“I remember Father said to Mother, 'Take the children to the back, and turn on Mozart's Requiem. If my uncles had been educated enough, they would have known then … but we didn't hear anything that happened because of it. I still play Mozart's Requiem at Christmastime, and at other times it helps me sleep … it protected me for 51 years.”

Edwin's youngest son – that mighty veteran – was now shaking like a leaf.

“I just found out what happened two months ago,” he said, “because Uncle Simon committed suicide in jail, and his daughter Simone told me what had happened: he flashed back and took his own life in terror. See, Major, never ever confront a master engineer on his own ground, when he knows about engineering, anatomy, and leverage in a way you don't, and he knows you're coming and has gotten his whole fence line set up for you.”

How bad was it? The Slocum-Bolling brothers had each been in the hospital for a year on the “accident,” and it had been taken as an accident because they dared not say it wasn't for fear of the author and that he would have the job finished if they told! But that did not say as much to Maj. Mueller as the fact that his hardened veteran patient – with 33 years in military service – was getting close to passing out.

“See, Major,” the captain said, “that was the world I grew up in. On Christmas Day, 1967, that's what it took to have peace on earth for women and children of goodwill, against the relatives I have that tried to out-Herod Herod and found out that Edwin Ludlow didn't play about his. See, great-granddaughter Edwina Ludlow doesn't really mean any harm when she is down here checking out your outfits and talking about 'I don't play about mine!' She's scared, and will react defensively, but she's basically a sweet little girl who just needs to be reassured. Edwin Ludlow meant all the harm. All of it. He just had plenty to do assembling things, and preferred that, because nobody needed the problems they would have if they gave him occasion to disassemble things. My uncles messed around and found out.”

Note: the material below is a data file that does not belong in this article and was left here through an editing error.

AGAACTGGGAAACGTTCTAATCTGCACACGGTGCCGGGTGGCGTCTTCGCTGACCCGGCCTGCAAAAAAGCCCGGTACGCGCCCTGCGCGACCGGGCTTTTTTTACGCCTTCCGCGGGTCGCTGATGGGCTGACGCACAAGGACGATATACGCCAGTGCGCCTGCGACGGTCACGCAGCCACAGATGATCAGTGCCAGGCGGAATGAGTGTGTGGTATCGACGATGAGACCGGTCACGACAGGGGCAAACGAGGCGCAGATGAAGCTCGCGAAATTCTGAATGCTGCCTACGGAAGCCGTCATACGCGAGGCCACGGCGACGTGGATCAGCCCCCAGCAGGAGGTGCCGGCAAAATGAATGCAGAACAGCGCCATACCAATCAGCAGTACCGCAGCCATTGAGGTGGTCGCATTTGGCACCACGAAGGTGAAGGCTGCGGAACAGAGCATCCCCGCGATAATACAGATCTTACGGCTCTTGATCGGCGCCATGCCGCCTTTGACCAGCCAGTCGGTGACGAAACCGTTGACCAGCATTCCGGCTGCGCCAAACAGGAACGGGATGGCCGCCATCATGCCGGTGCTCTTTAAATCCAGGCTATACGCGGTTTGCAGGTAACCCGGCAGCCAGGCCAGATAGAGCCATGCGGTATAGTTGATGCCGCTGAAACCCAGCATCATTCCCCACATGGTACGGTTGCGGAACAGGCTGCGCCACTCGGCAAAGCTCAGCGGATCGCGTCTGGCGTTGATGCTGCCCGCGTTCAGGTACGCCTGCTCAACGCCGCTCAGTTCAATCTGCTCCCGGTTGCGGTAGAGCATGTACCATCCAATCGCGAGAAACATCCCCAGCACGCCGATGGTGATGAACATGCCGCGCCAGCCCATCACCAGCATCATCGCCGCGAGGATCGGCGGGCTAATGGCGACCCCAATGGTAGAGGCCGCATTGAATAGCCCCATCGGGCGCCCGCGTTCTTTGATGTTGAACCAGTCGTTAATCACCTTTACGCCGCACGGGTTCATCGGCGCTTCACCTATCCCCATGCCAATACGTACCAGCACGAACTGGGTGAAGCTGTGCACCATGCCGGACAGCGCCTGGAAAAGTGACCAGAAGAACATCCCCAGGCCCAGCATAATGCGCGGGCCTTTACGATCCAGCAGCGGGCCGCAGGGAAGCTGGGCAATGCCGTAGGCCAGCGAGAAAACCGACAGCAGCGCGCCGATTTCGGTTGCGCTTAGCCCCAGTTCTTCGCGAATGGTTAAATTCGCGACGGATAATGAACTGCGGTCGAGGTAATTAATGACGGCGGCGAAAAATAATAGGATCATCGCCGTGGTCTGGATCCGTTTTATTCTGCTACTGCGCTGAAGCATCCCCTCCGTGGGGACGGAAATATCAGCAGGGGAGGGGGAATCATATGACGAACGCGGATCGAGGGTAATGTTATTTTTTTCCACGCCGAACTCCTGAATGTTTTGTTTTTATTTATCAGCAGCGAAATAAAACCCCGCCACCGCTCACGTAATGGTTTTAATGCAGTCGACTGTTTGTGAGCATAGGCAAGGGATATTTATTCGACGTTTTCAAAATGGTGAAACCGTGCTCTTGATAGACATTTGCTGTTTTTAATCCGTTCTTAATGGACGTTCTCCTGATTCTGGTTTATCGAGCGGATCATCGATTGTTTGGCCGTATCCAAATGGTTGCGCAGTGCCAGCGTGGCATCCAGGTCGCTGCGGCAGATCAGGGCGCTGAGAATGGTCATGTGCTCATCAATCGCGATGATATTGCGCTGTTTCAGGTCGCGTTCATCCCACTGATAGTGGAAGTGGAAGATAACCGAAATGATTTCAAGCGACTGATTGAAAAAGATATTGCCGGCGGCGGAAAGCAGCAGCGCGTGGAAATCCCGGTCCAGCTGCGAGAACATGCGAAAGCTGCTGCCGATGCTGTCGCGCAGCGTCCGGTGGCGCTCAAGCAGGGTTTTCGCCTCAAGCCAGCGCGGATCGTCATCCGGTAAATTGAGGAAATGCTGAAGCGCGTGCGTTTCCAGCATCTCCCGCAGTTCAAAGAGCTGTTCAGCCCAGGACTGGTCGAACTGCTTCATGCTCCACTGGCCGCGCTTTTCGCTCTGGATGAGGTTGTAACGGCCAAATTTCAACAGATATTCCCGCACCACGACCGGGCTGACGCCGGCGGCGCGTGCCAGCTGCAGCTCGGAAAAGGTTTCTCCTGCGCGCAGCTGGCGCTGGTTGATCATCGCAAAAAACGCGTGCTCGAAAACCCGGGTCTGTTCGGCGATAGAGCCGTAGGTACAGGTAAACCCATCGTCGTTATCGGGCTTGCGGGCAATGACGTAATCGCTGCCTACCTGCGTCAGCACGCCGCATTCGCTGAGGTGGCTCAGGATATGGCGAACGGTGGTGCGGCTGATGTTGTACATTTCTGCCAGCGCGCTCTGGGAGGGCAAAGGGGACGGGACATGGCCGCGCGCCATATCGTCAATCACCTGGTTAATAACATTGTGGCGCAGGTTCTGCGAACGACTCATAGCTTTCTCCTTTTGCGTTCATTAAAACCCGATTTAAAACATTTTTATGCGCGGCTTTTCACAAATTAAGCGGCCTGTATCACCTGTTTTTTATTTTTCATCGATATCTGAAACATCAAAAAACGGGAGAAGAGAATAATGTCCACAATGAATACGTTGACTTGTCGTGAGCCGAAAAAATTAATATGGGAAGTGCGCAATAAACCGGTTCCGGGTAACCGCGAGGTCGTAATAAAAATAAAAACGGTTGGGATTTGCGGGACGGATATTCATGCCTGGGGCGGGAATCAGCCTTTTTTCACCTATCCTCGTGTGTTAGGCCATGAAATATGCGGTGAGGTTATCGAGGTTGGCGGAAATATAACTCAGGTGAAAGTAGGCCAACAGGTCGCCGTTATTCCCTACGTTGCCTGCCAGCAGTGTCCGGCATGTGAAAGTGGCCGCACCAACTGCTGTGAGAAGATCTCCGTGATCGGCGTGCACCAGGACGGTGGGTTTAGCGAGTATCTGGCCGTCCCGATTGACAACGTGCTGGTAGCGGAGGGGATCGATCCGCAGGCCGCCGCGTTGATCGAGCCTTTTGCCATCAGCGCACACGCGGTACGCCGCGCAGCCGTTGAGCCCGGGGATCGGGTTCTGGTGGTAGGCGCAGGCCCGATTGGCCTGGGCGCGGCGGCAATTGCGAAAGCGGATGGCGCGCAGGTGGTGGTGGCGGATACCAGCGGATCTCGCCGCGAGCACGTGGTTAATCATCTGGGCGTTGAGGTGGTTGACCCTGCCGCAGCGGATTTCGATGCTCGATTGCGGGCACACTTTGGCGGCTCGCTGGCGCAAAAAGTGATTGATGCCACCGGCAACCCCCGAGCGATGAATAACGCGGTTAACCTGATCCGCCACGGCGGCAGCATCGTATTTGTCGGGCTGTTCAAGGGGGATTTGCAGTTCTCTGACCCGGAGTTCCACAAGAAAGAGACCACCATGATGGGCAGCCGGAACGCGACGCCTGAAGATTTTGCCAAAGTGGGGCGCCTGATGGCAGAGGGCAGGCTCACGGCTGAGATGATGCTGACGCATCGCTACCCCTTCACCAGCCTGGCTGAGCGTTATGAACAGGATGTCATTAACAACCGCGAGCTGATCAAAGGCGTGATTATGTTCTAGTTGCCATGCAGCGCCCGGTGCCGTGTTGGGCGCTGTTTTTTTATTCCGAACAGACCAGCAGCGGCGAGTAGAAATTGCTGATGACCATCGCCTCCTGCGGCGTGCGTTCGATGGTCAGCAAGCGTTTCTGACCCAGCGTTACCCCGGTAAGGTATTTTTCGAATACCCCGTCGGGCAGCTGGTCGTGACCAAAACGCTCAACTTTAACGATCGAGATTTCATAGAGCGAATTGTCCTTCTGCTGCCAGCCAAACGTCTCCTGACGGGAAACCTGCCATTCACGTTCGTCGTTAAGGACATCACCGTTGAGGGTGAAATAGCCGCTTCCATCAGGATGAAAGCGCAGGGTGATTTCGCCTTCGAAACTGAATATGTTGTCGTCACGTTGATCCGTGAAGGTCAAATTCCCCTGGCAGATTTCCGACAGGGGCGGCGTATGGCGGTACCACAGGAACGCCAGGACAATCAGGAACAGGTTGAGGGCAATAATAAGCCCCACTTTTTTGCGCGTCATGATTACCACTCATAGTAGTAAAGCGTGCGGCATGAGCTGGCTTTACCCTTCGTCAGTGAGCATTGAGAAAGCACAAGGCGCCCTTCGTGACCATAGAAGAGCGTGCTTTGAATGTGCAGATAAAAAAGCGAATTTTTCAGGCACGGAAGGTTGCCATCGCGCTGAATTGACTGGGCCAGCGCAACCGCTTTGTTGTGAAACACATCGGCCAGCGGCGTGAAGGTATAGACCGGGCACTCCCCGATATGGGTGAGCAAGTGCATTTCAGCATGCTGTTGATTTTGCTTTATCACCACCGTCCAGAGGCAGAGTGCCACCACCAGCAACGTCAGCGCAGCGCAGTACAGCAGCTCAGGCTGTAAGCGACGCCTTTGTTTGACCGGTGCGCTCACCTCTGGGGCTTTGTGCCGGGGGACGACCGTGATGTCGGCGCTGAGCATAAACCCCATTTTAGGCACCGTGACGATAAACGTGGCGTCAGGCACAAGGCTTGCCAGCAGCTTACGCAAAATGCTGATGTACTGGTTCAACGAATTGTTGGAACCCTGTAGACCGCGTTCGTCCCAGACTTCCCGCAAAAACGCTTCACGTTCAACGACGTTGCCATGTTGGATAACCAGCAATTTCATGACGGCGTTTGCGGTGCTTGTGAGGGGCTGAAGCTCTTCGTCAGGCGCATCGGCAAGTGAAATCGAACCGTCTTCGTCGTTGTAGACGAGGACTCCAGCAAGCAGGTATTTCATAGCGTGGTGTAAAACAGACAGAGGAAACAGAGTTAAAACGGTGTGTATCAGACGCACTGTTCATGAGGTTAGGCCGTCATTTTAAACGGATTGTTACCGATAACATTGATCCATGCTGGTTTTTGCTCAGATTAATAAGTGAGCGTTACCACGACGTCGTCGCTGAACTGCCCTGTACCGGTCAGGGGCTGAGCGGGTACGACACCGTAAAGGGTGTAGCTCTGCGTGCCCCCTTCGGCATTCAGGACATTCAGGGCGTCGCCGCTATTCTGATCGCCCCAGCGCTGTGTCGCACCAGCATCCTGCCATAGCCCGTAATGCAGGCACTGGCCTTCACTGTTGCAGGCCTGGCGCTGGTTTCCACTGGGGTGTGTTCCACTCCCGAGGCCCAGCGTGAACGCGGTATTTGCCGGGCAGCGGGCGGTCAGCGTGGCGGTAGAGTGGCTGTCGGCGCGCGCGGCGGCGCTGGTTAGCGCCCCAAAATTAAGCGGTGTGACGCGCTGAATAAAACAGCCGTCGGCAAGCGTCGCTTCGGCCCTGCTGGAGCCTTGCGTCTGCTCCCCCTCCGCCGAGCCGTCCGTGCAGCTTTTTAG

Maj. Mueller had been working the flash technique intermittently, but changed gears because he could literally see his patient's blood pressure skyrocketing, his face suddenly red and the blood vessels visible in his face and neck before he slipped to the floor … but then the major found Mozart's Requiem online, just in the nick of time.